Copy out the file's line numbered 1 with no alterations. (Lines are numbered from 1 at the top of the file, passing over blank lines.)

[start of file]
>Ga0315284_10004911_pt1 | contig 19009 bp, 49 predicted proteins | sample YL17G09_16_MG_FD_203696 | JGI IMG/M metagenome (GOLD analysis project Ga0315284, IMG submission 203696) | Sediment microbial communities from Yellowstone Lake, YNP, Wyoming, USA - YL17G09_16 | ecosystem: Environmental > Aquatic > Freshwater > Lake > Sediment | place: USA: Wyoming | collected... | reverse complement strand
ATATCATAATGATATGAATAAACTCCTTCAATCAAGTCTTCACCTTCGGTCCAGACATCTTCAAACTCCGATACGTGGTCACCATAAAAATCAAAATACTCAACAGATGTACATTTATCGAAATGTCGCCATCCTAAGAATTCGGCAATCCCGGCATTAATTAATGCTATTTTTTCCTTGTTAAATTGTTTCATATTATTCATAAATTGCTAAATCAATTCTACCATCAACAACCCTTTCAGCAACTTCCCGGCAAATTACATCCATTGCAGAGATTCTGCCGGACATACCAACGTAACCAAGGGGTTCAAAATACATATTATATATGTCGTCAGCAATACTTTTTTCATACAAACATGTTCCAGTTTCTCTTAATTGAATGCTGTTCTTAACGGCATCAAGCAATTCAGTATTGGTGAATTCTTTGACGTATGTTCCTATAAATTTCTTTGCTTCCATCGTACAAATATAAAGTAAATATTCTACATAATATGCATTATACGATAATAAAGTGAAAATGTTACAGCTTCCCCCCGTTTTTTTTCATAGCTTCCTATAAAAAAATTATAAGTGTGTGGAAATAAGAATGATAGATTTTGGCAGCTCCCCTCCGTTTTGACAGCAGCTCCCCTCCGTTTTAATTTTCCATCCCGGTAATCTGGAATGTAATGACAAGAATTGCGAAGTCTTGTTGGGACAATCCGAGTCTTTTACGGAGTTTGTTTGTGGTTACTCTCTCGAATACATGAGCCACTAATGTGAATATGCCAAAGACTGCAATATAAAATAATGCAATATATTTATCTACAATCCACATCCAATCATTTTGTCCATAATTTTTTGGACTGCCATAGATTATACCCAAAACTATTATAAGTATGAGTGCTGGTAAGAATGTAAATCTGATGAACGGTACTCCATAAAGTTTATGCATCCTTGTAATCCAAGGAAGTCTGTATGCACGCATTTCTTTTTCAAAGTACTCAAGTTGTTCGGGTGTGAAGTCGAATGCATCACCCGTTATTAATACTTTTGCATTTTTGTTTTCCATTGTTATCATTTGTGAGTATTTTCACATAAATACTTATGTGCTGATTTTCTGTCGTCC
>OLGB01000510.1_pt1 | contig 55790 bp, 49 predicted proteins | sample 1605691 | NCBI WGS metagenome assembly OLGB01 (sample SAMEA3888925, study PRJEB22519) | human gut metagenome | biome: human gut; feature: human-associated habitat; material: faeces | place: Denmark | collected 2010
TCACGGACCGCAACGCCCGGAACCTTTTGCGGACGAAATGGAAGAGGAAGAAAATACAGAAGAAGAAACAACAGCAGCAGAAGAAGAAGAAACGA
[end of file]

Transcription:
>Ga0315284_10004911_pt1 | contig 19009 bp, 49 predicted proteins | sample YL17G09_16_MG_FD_203696 | JGI IMG/M metagenome (GOLD analysis project Ga0315284, IMG submission 203696) | Sediment microbial communities from Yellowstone Lake, YNP, Wyoming, USA - YL17G09_16 | ecosystem: Environmental > Aquatic > Freshwater > Lake > Sediment | place: USA: Wyoming | collected... | reverse complement strand